12. Thanks to Chris Lancaster and to Miffypops for the review and hints. What a fabulous puzzle to start the week. Took me an age to realise that 12a was an anagram, and the same to realise 11d was a partial anagram. Last in was 15a. Favourite was 3d, what a super clue. Was 3*/4* for me.

  13. I too had the wrong dance in 1d to give what I still think is a perfectly acceptable solution to the clue but this didn’t detract from the enjoyment of this wonderful puzzle.
    Thank you MP for the review and congratulations to Coventry on their initial victory.
    For future reference, for your impending trip to Jersey you might like to know that we in Guernsey, especially in a sporting context, like to refer to Jerseymen as Crappauds. Jersey has toads, we don’t, and it’s such a lovely word we feel that it’s usage should be encouraged…..😂

          1. A crapaud is a term used in France for a square of wood supported by 4 castors. It is extremely useful when moving furniture, or refrigerators, around the house.

  14. Usual Monday, finished but with little enjoyment. Just cannot get on with the new Monday setter puzzles. It’s not that they are particularly tough but the wordplay often seems clumsy. Having said that I did enjoy 3d which made me smile. Perhaps it’s just the metal picture of a tortoise with horns breathing fire.
    Thx to all

  15. An enjoyable start to the ‘back page’ week – even better as it actually was on the back page of the dead wood version. Just about the right number of anagrams to help people new to the joys of cryptic crossword puzzle solving and not too many for the ‘old hands’ to criticise. Lots to like apart from maybe 1d? It did feel that our illustrious setter had painted himself into a corner and left to find a word that would fit the 2 checkers :smile:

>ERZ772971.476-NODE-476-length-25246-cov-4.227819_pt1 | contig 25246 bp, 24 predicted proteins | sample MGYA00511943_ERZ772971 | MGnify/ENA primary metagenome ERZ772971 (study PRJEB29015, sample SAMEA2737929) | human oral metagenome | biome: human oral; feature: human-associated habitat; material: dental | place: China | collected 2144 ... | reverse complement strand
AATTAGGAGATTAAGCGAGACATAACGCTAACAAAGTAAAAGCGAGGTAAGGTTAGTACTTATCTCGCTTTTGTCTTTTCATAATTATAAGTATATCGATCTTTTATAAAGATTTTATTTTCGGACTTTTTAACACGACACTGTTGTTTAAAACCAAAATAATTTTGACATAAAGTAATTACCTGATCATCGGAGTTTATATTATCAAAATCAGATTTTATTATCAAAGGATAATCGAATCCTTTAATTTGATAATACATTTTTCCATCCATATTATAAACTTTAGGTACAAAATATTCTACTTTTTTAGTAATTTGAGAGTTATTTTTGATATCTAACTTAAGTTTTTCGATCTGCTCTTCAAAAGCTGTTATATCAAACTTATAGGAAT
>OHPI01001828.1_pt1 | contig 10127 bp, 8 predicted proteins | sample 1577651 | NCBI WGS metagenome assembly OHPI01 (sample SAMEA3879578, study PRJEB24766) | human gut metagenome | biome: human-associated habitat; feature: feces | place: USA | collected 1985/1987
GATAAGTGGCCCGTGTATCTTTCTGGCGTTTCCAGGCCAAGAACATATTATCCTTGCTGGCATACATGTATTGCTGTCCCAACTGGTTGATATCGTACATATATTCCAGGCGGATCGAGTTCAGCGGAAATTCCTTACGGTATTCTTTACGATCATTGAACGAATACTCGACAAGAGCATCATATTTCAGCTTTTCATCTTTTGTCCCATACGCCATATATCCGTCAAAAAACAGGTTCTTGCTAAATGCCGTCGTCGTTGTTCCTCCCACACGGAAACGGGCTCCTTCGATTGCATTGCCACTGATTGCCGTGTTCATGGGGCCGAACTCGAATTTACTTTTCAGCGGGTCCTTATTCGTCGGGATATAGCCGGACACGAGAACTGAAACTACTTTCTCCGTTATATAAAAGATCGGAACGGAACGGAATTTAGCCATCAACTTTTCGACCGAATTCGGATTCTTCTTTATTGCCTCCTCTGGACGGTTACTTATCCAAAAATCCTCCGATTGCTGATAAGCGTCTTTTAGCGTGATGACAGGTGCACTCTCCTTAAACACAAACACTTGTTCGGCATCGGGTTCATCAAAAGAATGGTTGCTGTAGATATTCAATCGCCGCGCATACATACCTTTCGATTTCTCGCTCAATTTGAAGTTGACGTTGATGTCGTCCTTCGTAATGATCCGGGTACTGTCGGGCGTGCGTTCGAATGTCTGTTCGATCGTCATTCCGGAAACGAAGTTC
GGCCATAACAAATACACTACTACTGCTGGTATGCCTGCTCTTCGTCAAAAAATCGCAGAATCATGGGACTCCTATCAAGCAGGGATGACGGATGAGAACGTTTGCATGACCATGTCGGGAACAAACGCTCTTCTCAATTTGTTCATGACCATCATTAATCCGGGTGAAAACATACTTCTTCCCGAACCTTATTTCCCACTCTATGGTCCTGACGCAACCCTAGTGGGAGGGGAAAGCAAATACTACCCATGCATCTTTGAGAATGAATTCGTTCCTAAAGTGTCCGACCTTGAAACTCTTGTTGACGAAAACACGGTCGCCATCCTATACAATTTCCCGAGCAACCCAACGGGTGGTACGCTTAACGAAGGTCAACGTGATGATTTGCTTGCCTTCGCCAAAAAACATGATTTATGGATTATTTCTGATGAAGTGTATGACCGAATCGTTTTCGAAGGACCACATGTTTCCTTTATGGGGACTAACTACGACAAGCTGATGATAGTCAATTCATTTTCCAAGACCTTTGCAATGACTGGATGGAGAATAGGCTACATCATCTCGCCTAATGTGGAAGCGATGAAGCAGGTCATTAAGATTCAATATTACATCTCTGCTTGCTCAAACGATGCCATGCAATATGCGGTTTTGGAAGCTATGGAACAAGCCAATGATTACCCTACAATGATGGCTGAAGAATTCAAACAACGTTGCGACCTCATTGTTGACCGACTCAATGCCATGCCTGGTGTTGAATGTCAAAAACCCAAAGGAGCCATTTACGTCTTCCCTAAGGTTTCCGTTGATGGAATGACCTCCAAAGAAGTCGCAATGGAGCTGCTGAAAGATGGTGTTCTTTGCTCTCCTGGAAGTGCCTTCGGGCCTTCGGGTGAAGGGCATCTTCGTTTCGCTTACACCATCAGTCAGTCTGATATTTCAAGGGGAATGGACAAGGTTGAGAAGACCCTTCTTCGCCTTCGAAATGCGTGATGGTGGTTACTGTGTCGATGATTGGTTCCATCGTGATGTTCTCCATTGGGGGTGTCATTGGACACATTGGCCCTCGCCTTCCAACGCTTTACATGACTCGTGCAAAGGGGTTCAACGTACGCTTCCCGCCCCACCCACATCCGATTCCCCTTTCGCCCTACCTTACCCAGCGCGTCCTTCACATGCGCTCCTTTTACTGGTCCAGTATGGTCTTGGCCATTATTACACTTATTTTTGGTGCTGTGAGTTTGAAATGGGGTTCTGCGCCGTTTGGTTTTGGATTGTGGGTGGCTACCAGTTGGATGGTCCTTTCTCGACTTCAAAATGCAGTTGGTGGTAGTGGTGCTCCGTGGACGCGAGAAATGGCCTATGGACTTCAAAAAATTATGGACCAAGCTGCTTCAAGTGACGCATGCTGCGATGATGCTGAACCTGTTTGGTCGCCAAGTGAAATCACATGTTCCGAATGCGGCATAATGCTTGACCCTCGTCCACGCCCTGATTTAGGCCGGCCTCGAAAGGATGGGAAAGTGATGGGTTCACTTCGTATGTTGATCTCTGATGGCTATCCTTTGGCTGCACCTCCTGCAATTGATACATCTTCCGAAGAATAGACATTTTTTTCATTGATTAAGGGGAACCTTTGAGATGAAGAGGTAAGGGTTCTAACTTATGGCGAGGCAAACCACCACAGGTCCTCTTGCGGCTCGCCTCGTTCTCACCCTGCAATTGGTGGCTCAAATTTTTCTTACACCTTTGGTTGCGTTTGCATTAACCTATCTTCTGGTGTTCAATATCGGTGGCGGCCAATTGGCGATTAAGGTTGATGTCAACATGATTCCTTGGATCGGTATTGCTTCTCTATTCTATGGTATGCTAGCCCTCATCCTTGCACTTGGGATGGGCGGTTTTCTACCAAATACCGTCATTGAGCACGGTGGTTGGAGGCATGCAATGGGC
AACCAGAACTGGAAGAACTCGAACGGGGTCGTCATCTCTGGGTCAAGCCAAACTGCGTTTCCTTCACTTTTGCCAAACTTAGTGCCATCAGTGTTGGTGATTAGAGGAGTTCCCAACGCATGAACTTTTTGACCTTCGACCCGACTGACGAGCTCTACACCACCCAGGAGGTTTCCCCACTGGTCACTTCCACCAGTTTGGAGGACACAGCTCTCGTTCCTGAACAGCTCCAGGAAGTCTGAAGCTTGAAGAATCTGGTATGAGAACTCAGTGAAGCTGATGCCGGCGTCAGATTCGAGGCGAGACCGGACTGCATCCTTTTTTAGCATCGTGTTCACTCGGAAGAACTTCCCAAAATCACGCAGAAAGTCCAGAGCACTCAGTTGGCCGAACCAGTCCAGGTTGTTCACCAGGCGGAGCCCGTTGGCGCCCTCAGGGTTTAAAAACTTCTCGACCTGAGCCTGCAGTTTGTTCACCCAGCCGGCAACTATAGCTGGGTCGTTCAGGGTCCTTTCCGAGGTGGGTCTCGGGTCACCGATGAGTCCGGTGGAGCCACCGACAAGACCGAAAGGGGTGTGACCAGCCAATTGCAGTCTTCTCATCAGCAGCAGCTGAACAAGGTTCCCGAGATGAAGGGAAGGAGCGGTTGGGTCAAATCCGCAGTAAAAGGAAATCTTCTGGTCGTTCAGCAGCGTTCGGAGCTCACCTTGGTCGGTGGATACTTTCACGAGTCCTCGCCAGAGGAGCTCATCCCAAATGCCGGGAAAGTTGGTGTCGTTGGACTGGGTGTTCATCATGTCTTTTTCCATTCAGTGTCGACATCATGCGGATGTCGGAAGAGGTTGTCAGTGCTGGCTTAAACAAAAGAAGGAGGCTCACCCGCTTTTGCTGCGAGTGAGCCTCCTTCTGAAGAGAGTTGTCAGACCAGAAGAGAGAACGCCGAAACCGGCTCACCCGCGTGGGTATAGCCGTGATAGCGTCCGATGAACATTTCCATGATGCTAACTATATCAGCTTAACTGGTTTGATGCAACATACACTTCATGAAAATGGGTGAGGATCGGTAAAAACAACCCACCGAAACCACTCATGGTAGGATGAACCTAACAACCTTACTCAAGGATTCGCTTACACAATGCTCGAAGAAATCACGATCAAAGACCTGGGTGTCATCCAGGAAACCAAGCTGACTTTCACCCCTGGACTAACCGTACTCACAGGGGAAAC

So thanks to CL for the puzzle and MP for his review. I see the Van Morrison gig last Friday wasn’t particularly well organised :cool:

  16. 17a is an anagram as well as a lurker. I took “torn” to be an anagram indicator for “tag has”, which of course gave the correct solution. However, until the penny dropped, I couldn’t for the life of me see what “price” and “clothes” contributed to the clue.
    Thanks to Miffypops for his entertaining hints and to the setter for a very enjoyable puzzle.

  17. A bewitching and pleasurable crossword in more ways than one .
    Slow start again today as I was half way through the across clues before successful .
    Last one in was 3D which I had the repeat to myself a few times before realising its cleverness then it became my favourite just beating 1A .
    Thanks to everyone and well done to Coventry .

  18. Nice start to the week. 1a as indicated by others is COTD if not week/month/year. And 3d a close second.
    Thanks to Miffypops and Mr Ed

  19. A perfect puzzle to start the week, particularly as we are in for a day of torrential rain as Tropical Storm Gordon passes over us in its way to batter poor New Orleans. I was completely on wavelength for this one, so a lot of fun. Last in was 15a, only clue that didn’t gel for me. 1a went in early strangely. 11a was a long time coming though. Thanks very much to Mr Lancaster and Miffypops. Going to have to find something else to tackle over lunch, as I fear we will not be going out today,

    1. Hope you don’t get too much flooding. Judging by our rainfall, there must be some pretty severe flooding round about.